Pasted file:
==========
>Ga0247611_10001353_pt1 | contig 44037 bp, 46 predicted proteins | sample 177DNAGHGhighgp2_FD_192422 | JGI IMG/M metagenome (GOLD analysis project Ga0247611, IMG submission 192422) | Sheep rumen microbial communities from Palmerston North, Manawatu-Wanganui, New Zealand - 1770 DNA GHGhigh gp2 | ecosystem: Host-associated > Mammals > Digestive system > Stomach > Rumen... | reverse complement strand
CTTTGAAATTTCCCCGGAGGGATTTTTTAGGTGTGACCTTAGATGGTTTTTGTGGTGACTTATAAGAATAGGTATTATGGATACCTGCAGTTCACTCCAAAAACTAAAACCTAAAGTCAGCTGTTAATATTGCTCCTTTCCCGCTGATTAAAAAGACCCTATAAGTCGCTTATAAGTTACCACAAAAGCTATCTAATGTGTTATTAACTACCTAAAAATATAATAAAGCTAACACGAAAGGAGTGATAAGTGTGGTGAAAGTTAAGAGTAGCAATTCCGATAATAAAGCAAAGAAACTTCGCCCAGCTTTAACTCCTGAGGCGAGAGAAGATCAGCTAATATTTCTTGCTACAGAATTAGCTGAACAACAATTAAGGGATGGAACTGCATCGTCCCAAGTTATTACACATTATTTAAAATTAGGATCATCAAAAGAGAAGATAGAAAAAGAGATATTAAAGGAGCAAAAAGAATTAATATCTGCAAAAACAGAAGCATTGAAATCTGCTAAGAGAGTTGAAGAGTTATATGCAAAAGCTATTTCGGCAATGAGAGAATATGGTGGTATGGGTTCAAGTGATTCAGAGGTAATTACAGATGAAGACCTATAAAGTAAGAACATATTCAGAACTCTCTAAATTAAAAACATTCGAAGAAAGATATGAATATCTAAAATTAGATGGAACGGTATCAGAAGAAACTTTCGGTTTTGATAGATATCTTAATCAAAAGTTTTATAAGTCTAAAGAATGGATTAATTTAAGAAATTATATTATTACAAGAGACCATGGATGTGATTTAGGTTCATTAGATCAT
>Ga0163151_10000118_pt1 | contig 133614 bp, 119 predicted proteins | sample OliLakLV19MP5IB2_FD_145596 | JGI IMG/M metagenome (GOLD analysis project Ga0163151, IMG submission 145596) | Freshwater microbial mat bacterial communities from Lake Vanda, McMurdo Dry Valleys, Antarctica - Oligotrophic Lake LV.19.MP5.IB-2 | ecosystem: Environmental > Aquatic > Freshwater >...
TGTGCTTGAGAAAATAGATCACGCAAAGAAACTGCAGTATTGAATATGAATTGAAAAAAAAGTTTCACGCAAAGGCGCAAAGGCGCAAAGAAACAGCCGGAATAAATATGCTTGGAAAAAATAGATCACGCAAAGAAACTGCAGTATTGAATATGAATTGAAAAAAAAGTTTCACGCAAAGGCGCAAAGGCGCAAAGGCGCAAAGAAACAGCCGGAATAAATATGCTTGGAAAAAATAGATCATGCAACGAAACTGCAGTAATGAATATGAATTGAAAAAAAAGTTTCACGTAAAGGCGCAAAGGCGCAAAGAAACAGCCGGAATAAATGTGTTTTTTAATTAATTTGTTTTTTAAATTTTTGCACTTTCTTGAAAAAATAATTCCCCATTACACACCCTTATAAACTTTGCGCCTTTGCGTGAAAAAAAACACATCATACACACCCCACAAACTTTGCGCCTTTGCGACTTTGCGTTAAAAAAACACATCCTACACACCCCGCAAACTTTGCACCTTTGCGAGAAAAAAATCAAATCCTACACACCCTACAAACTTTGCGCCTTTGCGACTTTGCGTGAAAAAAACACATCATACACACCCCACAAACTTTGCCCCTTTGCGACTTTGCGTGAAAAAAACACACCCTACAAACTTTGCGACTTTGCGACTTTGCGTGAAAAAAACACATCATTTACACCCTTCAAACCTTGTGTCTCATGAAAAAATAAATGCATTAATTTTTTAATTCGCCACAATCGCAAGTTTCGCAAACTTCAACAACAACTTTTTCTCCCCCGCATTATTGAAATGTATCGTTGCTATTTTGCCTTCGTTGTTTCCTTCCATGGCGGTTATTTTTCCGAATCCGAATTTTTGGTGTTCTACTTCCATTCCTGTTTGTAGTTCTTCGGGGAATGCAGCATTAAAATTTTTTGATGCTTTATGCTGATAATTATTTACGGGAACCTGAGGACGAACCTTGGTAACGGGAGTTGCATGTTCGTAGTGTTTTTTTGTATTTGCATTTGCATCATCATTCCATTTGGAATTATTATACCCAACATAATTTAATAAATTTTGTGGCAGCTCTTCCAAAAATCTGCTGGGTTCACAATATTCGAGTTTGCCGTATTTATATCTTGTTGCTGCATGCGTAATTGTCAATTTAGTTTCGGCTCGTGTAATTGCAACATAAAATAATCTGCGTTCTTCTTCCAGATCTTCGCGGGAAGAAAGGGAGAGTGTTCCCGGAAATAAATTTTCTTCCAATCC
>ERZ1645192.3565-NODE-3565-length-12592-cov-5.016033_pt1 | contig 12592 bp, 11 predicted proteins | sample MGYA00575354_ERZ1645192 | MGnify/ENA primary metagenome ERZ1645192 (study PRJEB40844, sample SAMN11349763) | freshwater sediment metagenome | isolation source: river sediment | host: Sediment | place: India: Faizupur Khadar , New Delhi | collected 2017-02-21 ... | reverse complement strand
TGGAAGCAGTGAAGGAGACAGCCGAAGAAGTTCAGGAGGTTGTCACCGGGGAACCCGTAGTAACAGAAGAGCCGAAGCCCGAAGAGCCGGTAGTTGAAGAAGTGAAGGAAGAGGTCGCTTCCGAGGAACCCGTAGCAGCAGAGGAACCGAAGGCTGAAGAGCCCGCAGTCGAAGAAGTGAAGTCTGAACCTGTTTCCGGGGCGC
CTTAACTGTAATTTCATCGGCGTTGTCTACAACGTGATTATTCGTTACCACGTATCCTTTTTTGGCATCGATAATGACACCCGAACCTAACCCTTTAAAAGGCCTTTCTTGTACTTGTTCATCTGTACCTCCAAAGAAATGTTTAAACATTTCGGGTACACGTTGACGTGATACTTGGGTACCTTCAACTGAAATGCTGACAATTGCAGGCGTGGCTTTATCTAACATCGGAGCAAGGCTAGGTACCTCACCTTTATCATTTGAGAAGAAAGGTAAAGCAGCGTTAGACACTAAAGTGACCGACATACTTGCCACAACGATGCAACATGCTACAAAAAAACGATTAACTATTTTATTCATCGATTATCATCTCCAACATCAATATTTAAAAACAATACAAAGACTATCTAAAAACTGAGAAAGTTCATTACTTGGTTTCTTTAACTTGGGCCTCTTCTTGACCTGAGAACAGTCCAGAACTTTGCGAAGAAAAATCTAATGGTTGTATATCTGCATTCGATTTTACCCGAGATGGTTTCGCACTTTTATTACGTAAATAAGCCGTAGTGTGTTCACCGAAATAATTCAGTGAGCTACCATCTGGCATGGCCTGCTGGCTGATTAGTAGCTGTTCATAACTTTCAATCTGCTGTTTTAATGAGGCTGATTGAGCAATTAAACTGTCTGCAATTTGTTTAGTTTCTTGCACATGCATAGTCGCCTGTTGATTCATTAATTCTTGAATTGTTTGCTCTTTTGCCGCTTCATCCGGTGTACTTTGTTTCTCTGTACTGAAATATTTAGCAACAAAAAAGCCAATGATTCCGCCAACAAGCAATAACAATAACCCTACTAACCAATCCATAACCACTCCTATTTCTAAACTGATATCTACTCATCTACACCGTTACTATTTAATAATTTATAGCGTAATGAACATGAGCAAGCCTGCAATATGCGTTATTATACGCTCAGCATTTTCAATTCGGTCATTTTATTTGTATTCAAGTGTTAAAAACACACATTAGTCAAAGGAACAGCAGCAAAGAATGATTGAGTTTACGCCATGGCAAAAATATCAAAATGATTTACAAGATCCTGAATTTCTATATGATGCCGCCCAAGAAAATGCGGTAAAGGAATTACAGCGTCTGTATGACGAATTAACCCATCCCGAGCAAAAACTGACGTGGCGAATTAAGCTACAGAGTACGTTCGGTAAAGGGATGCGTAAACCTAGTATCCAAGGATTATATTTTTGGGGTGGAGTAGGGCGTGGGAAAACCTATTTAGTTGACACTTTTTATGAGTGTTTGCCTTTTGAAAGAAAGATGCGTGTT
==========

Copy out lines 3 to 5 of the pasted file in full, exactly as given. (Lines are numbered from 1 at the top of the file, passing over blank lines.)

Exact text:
>Ga0163151_10000118_pt1 | contig 133614 bp, 119 predicted proteins | sample OliLakLV19MP5IB2_FD_145596 | JGI IMG/M metagenome (GOLD analysis project Ga0163151, IMG submission 145596) | Freshwater microbial mat bacterial communities from Lake Vanda, McMurdo Dry Valleys, Antarctica - Oligotrophic Lake LV.19.MP5.IB-2 | ecosystem: Environmental > Aquatic > Freshwater >...
TGTGCTTGAGAAAATAGATCACGCAAAGAAACTGCAGTATTGAATATGAATTGAAAAAAAAGTTTCACGCAAAGGCGCAAAGGCGCAAAGAAACAGCCGGAATAAATATGCTTGGAAAAAATAGATCACGCAAAGAAACTGCAGTATTGAATATGAATTGAAAAAAAAGTTTCACGCAAAGGCGCAAAGGCGCAAAGGCGCAAAGAAACAGCCGGAATAAATATGCTTGGAAAAAATAGATCATGCAACGAAACTGCAGTAATGAATATGAATTGAAAAAAAAGTTTCACGTAAAGGCGCAAAGGCGCAAAGAAACAGCCGGAATAAATGTGTTTTTTAATTAATTTGTTTTTTAAATTTTTGCACTTTCTTGAAAAAATAATTCCCCATTACACACCCTTATAAACTTTGCGCCTTTGCGTGAAAAAAAACACATCATACACACCCCACAAACTTTGCGCCTTTGCGACTTTGCGTTAAAAAAACACATCCTACACACCCCGCAAACTTTGCACCTTTGCGAGAAAAAAATCAAATCCTACACACCCTACAAACTTTGCGCCTTTGCGACTTTGCGTGAAAAAAACACATCATACACACCCCACAAACTTTGCCCCTTTGCGACTTTGCGTGAAAAAAACACACCCTACAAACTTTGCGACTTTGCGACTTTGCGTGAAAAAAACACATCATTTACACCCTTCAAACCTTGTGTCTCATGAAAAAATAAATGCATTAATTTTTTAATTCGCCACAATCGCAAGTTTCGCAAACTTCAACAACAACTTTTTCTCCCCCGCATTATTGAAATGTATCGTTGCTATTTTGCCTTCGTTGTTTCCTTCCATGGCGGTTATTTTTCCGAATCCGAATTTTTGGTGTTCTACTTCCATTCCTGTTTGTAGTTCTTCGGGGAATGCAGCATTAAAATTTTTTGATGCTTTATGCTGATAATTATTTACGGGAACCTGAGGACGAACCTTGGTAACGGGAGTTGCATGTTCGTAGTGTTTTTTTGTATTTGCATTTGCATCATCATTCCATTTGGAATTATTATACCCAACATAATTTAATAAATTTTGTGGCAGCTCTTCCAAAAATCTGCTGGGTTCACAATATTCGAGTTTGCCGTATTTATATCTTGTTGCTGCATGCGTAATTGTCAATTTAGTTTCGGCTCGTGTAATTGCAACATAAAATAATCTGCGTTCTTCTTCCAGATCTTCGCGGGAAGAAAGGGAGAGTGTTCCCGGAAATAAATTTTCTTCCAATCC
>ERZ1645192.3565-NODE-3565-length-12592-cov-5.016033_pt1 | contig 12592 bp, 11 predicted proteins | sample MGYA00575354_ERZ1645192 | MGnify/ENA primary metagenome ERZ1645192 (study PRJEB40844, sample SAMN11349763) | freshwater sediment metagenome | isolation source: river sediment | host: Sediment | place: India: Faizupur Khadar , New Delhi | collected 2017-02-21 ... | reverse complement strand